The nation’s largest performing arts organization, the Metropolitan Opera (Met) announced Wednesday it has cancelled its entire 2020-2021 season due to the coronavirus pandemic.
“Because of the many hundreds of performers who are required to rehearse and perform in close quarters and because of the company’s large audience, it was determined that it would not be safe for the Met to resume until a vaccine is widely in use, herd immunity is established, and the wearing of masks and social distancing is no longer a medical requirement,” the statement read. (RELATED: Trump Says US Could Have Coronavirus Vaccine By October)
We regret to inform you that we have made the difficult decision to cancel the 2020–21 season, based on the advice of health officials. However, we are pleased to be able to announce the Met’s 2021–22 season, which will open Sep. 27, 2021.
— Metropolitan Opera (@MetOpera) September 23, 2020
“We want nothing more than to get back to creating operatic magic as only the Met can, but the safety of our company and the audience we serve must come first,” the statement continued.
The 3,800 seat opera house has been closed since March. Pay was stopped for the orchestra, chorus members and other union members in March, according to the Associated Press(AP). In May, the opera house furloughed 41 administrative employees as the pandemic continued, per the same report.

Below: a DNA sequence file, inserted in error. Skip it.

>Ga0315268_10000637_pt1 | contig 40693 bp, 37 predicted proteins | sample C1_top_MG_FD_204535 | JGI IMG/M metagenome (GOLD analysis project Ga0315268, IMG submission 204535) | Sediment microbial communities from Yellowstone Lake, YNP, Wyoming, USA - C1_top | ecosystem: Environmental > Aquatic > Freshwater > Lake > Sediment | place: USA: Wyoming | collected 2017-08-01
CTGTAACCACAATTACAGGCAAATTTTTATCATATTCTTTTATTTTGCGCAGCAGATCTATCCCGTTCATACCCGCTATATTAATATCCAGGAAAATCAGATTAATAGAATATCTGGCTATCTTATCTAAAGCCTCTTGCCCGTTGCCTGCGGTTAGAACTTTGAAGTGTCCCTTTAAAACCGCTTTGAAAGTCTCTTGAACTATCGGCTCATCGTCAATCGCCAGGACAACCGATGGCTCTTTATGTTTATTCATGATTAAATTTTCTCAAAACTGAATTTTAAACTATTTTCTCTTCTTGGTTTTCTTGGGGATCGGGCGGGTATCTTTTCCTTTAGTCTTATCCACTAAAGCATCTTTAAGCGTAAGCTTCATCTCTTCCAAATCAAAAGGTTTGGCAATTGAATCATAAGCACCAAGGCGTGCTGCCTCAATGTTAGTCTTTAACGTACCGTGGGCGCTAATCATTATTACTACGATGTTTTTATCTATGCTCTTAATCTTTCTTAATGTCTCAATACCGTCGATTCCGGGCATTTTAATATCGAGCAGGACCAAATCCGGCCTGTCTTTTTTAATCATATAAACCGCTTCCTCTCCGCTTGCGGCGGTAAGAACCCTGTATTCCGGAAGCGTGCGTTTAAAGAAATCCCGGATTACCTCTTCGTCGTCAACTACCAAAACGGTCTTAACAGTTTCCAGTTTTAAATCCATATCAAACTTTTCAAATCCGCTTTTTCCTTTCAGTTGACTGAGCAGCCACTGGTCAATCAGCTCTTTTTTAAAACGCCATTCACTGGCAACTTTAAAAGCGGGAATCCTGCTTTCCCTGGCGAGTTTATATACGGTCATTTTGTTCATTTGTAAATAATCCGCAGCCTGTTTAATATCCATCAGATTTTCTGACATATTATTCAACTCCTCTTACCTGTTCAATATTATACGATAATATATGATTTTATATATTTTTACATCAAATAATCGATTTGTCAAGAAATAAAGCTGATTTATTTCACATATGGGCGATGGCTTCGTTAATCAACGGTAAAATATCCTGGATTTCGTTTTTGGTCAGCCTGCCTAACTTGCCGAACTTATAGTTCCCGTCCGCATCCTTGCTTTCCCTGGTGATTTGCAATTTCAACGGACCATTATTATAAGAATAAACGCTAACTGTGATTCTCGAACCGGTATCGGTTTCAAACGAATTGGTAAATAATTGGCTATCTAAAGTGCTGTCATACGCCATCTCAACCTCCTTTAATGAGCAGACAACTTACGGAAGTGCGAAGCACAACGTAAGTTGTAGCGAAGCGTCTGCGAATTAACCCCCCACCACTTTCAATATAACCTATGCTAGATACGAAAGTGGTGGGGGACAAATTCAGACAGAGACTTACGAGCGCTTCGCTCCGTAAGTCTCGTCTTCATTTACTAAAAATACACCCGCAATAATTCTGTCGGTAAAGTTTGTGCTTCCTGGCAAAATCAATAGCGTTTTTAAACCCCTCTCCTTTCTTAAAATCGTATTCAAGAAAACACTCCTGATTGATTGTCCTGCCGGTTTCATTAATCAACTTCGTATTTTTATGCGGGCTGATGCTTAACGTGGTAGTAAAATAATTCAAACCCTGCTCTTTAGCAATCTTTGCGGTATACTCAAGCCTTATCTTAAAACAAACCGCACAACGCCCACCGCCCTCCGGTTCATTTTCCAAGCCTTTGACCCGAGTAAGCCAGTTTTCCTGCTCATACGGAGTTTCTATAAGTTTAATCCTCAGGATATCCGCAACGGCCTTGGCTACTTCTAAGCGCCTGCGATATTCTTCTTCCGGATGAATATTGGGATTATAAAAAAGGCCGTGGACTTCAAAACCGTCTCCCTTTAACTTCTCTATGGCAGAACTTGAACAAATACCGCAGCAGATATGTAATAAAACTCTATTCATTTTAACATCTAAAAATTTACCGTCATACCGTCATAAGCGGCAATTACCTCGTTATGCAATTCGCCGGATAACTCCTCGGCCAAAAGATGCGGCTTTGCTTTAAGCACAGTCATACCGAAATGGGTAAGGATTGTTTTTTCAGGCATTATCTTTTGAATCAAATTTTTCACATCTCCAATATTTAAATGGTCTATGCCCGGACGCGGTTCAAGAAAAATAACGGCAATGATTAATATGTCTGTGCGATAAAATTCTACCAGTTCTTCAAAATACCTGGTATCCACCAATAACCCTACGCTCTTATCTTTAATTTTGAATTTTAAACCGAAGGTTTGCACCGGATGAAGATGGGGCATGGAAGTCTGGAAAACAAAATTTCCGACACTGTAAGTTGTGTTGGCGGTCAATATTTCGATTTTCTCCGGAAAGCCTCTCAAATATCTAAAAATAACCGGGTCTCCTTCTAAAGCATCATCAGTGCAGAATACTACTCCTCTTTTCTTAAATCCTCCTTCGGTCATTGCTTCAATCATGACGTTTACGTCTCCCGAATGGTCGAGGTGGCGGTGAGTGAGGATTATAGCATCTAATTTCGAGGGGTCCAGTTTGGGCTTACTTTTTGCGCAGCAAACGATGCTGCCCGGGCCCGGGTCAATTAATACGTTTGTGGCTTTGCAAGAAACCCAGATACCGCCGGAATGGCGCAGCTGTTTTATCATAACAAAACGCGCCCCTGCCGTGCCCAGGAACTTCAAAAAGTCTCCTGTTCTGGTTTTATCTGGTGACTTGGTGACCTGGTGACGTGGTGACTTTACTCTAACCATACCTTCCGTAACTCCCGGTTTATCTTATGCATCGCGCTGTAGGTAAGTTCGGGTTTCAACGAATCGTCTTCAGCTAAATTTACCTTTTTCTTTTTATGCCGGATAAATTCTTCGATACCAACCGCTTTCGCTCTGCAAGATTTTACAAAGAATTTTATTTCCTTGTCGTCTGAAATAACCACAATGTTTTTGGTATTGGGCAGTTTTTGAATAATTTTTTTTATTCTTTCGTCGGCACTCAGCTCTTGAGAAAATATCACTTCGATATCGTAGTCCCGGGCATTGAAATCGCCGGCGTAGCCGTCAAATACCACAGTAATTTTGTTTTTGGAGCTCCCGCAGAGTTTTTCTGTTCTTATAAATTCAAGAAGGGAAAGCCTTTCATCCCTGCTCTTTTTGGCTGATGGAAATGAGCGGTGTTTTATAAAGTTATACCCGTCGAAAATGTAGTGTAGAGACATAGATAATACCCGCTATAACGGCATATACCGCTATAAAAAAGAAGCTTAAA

General manager Peter Gelb gave up his $1.45 million salary in May until operations are up and running, according to the AP.
Gelb told The New York Times that the longevity of the Met depends on whether they can adapt to a post-coronavirus world.
“The future of the Met relies upon it being artistically as powerful as ever, if not more so,” Gelb said. “The artistic experiences have to be better than ever before to attract audiences back. Where we need to cut back is costs.”
However, the Met anticipates returning to stage next September with Terence Blanchard’s “Fire Shut Up in My Bones.” The performance will be the first time the Met shows an opera by a black composer, according to their statement.